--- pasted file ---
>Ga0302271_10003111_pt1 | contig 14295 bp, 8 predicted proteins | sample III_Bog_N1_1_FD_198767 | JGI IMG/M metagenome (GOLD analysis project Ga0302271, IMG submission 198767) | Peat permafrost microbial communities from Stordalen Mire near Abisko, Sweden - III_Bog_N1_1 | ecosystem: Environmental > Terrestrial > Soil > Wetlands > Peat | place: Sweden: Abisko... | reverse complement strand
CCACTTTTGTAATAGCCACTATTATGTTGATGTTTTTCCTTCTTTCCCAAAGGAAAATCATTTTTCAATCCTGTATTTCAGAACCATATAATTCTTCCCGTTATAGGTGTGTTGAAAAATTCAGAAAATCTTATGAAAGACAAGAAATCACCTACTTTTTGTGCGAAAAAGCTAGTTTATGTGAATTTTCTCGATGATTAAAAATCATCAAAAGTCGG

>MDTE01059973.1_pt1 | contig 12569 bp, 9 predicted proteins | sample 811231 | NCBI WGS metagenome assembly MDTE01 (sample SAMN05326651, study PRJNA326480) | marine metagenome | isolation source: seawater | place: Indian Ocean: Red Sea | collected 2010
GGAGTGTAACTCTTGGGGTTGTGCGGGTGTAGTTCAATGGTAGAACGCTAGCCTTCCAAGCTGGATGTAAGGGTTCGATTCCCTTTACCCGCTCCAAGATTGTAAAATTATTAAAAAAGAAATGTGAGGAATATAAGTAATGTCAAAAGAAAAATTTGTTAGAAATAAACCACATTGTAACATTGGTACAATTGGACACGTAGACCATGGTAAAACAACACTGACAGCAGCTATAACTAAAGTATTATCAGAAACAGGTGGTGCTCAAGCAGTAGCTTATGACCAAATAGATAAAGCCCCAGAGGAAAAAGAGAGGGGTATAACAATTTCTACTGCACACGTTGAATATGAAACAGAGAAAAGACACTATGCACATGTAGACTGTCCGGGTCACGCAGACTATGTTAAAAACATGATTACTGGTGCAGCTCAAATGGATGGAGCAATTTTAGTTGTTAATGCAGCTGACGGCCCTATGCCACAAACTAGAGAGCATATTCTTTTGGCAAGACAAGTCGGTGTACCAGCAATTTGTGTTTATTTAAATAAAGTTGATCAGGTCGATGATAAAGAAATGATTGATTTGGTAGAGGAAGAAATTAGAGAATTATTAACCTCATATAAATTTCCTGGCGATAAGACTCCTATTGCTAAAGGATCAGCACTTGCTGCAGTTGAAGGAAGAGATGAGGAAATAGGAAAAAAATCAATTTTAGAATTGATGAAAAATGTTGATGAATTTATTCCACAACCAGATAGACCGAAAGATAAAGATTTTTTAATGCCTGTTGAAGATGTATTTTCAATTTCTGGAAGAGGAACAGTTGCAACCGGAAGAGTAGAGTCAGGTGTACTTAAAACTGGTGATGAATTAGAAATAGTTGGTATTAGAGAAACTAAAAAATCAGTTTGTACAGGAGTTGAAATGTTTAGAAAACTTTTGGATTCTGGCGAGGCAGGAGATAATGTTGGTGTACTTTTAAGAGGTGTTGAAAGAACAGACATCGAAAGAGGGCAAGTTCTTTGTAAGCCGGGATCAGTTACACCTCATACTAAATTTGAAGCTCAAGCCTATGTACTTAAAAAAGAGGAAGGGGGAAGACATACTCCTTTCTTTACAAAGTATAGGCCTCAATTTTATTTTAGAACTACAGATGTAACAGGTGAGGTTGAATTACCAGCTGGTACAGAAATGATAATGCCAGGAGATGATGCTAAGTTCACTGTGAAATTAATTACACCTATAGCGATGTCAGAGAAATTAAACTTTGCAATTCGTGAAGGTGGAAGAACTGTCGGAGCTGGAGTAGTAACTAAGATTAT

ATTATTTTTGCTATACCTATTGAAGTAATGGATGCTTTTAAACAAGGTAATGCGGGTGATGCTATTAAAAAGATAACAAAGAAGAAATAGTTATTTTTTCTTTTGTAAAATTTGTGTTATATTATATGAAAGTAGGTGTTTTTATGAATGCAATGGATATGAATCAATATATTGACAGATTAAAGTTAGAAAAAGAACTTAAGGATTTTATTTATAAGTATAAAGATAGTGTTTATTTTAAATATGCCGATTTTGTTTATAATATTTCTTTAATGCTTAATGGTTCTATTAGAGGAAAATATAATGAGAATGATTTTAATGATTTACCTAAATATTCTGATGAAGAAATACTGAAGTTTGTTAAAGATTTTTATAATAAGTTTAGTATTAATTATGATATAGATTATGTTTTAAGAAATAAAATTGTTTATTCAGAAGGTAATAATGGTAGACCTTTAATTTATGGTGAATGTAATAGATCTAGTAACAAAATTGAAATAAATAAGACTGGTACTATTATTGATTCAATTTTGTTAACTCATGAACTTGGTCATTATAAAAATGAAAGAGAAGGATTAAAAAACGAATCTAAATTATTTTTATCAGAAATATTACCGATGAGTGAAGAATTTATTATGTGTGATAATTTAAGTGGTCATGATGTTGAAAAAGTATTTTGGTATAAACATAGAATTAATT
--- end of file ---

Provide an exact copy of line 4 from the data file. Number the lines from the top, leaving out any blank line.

GGAGTGTAACTCTTGGGGTTGTGCGGGTGTAGTTCAATGGTAGAACGCTAGCCTTCCAAGCTGGATGTAAGGGTTCGATTCCCTTTACCCGCTCCAAGATTGTAAAATTATTAAAAAAGAAATGTGAGGAATATAAGTAATGTCAAAAGAAAAATTTGTTAGAAATAAACCACATTGTAACATTGGTACAATTGGACACGTAGACCATGGTAAAACAACACTGACAGCAGCTATAACTAAAGTATTATCAGAAACAGGTGGTGCTCAAGCAGTAGCTTATGACCAAATAGATAAAGCCCCAGAGGAAAAAGAGAGGGGTATAACAATTTCTACTGCACACGTTGAATATGAAACAGAGAAAAGACACTATGCACATGTAGACTGTCCGGGTCACGCAGACTATGTTAAAAACATGATTACTGGTGCAGCTCAAATGGATGGAGCAATTTTAGTTGTTAATGCAGCTGACGGCCCTATGCCACAAACTAGAGAGCATATTCTTTTGGCAAGACAAGTCGGTGTACCAGCAATTTGTGTTTATTTAAATAAAGTTGATCAGGTCGATGATAAAGAAATGATTGATTTGGTAGAGGAAGAAATTAGAGAATTATTAACCTCATATAAATTTCCTGGCGATAAGACTCCTATTGCTAAAGGATCAGCACTTGCTGCAGTTGAAGGAAGAGATGAGGAAATAGGAAAAAAATCAATTTTAGAATTGATGAAAAATGTTGATGAATTTATTCCACAACCAGATAGACCGAAAGATAAAGATTTTTTAATGCCTGTTGAAGATGTATTTTCAATTTCTGGAAGAGGAACAGTTGCAACCGGAAGAGTAGAGTCAGGTGTACTTAAAACTGGTGATGAATTAGAAATAGTTGGTATTAGAGAAACTAAAAAATCAGTTTGTACAGGAGTTGAAATGTTTAGAAAACTTTTGGATTCTGGCGAGGCAGGAGATAATGTTGGTGTACTTTTAAGAGGTGTTGAAAGAACAGACATCGAAAGAGGGCAAGTTCTTTGTAAGCCGGGATCAGTTACACCTCATACTAAATTTGAAGCTCAAGCCTATGTACTTAAAAAAGAGGAAGGGGGAAGACATACTCCTTTCTTTACAAAGTATAGGCCTCAATTTTATTTTAGAACTACAGATGTAACAGGTGAGGTTGAATTACCAGCTGGTACAGAAATGATAATGCCAGGAGATGATGCTAAGTTCACTGTGAAATTAATTACACCTATAGCGATGTCAGAGAAATTAAACTTTGCAATTCGTGAAGGTGGAAGAACTGTCGGAGCTGGAGTAGTAACTAAGATTAT